By: Malak Shaher YMEP USAID.
TAIZ – A new water awareness campaign will teach 174,000 people in water-starved Taiz how to better conserve the precious natural resource.
The workshop campaign is organized by the United States Agency for International Development (USAID) through its Community Livelihood Project (CLP) and by Yemen’s General Authority for Rural Water Projects (GARWP).
With its population booming, as far as Yemeni cities and severe water shortages are concerned, Taiz now only trails Sana’a. Experts have stated that water will become increasingly scarce throughout Yemen over the next 10 years, with critical shortages expected in some of the country’s largest cities.
“Water is more important than gold and people need to know how to conserve it and how to use it the right way,” said Abdulsalam Al-Zubairy, Water Sector Manager for the CLP, during the workshop’s opening.
The project aims to improve community health by increasing the management capacity of 40 rural Water User Associations. A key priority is to focus local leaders’ attention on the importance of community mobilization on the need to focus on water-related diseases and preventative measures.
Raja Naser, a health and environment expert from Taiz, said she is stuck buying water from water trucks most of the month, “except for the one or two times a month when water comes from the Public Water Project pipelines.”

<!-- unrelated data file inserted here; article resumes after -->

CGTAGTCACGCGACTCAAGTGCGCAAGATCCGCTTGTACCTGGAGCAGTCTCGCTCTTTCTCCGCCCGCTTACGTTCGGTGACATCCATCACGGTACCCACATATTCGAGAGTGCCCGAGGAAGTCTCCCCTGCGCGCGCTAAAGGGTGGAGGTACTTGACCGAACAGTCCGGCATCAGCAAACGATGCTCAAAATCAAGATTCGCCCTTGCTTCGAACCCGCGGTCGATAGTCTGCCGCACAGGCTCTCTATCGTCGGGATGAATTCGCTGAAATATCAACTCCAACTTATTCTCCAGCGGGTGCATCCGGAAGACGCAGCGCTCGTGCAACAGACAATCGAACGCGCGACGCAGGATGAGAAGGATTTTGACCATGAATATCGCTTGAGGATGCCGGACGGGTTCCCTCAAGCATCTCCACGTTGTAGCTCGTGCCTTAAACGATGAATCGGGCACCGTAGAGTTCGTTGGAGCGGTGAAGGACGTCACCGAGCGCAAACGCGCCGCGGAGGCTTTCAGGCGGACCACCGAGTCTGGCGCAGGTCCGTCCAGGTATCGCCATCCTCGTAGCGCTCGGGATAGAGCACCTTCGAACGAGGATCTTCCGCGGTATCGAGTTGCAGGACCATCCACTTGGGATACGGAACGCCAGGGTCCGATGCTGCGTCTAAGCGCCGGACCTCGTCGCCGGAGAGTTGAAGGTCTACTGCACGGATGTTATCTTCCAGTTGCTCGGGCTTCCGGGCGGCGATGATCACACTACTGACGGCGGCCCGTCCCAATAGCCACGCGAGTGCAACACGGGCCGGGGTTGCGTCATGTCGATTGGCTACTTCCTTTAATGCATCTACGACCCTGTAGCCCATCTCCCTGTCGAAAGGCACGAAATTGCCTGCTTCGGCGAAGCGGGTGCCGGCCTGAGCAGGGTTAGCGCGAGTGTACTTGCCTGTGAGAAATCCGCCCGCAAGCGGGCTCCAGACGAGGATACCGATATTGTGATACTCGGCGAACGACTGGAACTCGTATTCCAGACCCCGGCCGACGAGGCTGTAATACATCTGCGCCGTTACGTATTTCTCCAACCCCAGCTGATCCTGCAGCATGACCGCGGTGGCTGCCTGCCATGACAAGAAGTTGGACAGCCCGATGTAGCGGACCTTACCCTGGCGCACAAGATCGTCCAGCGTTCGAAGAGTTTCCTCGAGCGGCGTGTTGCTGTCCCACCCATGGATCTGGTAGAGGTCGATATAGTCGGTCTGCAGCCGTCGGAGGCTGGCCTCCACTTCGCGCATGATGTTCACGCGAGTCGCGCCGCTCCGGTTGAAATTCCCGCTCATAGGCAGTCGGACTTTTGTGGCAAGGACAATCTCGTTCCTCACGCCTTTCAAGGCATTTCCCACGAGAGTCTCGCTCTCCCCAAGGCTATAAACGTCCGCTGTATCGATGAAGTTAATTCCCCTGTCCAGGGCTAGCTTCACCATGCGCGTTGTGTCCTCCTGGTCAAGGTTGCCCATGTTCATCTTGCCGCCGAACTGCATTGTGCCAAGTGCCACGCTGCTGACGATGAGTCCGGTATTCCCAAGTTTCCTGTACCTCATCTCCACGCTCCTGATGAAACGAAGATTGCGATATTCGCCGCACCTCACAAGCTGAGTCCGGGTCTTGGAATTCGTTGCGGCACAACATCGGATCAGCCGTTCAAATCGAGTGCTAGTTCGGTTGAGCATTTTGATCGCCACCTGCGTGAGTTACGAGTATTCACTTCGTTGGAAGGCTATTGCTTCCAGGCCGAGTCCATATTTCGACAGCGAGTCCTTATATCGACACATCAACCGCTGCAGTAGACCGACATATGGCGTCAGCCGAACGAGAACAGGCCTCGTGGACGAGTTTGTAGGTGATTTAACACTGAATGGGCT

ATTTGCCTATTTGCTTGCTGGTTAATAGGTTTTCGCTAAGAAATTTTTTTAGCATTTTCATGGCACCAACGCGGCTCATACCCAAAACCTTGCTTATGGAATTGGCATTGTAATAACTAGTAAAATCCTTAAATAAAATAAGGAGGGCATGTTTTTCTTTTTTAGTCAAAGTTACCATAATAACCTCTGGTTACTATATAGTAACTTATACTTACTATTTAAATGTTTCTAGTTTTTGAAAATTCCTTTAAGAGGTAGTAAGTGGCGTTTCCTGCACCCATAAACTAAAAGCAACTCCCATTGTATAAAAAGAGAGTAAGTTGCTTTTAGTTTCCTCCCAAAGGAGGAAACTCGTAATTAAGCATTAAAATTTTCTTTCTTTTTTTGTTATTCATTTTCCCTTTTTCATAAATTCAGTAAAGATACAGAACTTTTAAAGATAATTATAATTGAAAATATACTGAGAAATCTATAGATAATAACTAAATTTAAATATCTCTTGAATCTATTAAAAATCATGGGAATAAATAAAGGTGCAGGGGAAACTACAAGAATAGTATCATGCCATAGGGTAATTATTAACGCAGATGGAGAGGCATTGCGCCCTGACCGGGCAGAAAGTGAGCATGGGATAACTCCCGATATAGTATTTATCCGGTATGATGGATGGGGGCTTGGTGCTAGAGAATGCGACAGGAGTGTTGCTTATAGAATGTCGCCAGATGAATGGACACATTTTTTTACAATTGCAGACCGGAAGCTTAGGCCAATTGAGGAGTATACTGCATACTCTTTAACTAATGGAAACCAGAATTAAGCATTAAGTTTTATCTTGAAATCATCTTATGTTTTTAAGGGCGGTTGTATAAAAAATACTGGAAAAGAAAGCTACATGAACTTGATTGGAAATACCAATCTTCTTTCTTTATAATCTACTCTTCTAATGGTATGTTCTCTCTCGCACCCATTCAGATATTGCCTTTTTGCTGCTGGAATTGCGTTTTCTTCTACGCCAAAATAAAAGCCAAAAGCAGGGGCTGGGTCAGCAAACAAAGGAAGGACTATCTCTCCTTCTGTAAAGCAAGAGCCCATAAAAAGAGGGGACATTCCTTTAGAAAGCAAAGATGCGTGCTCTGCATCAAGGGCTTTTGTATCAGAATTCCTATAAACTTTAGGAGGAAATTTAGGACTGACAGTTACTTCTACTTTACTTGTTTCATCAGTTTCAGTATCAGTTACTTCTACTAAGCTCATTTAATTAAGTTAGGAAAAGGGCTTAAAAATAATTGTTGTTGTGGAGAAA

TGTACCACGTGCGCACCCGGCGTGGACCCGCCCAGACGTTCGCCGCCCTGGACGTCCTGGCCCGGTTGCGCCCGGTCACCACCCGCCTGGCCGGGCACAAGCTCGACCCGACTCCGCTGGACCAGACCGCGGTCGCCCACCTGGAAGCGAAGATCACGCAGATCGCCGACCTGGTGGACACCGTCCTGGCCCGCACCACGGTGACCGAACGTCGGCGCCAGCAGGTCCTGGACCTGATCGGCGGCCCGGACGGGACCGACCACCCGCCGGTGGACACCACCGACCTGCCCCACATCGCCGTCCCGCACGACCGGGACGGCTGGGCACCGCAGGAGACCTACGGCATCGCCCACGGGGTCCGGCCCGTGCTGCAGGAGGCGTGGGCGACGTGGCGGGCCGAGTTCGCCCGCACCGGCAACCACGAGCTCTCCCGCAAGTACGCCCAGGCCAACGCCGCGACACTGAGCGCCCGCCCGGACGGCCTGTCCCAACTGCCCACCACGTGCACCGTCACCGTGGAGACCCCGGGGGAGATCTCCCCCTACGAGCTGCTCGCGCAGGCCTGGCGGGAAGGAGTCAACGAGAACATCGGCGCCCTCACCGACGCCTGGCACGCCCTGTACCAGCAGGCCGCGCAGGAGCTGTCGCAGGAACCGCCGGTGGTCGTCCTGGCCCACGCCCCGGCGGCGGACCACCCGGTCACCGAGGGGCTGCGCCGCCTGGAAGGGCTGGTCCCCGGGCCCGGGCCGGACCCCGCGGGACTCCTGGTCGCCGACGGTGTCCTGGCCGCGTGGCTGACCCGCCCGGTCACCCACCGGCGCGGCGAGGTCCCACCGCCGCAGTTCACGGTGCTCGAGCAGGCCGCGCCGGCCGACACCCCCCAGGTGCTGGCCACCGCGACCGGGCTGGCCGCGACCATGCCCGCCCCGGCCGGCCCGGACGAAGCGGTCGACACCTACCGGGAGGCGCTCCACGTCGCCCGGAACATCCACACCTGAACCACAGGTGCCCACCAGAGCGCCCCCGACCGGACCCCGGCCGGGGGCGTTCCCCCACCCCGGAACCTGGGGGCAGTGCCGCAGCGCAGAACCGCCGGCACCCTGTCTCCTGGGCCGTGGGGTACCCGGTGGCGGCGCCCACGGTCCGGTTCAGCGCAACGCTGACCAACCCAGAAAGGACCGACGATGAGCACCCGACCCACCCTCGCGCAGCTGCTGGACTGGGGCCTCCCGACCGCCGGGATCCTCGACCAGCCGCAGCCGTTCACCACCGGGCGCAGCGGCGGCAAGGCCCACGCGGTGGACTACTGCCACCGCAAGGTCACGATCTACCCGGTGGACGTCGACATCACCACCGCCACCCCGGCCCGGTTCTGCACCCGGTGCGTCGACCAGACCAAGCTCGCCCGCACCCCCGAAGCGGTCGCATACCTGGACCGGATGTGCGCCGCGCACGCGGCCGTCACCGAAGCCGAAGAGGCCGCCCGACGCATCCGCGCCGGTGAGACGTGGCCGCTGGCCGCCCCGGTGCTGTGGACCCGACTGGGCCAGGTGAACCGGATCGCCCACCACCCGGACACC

Such problems are more severe in villages, as people lack an understanding of how to store water in ways which don’t promote disease.
“People in rural areas need awareness in this regard. They keep their water in big tanks without a cover. When it’s hot, they let water accumulate in front of their houses. They don’t understand that water is a breeding ground for malaria,” said Naser.
One of eight trainers in the workshop, Naser said each of the 80 trainees will in turn select 20-30 people, male and female, who will proceed to inform their neighbors of the dangers resulting from improper sanitation and water storage practices.
Before the training commenced, a team of eight experts from GARWP were sent to 11 districts in Taiz to better understand the needs of people living in these areas, explained Ahmad Al-Buhairi, head of the GARWP, a subsidiary of the Ministry of Water and Environment.
“The main reason for the two most widespread diseases in Taiz – schistosoma and malaria – is the improper storage of water and the use of bilge water,” said Al-Buhairi.
The project is also geared to raise awareness among local women. “In Taiz, women are the ones carrying water to the home; they are the ones cleaning the house, and they are the ones storing the water,” said Al-Buhairi.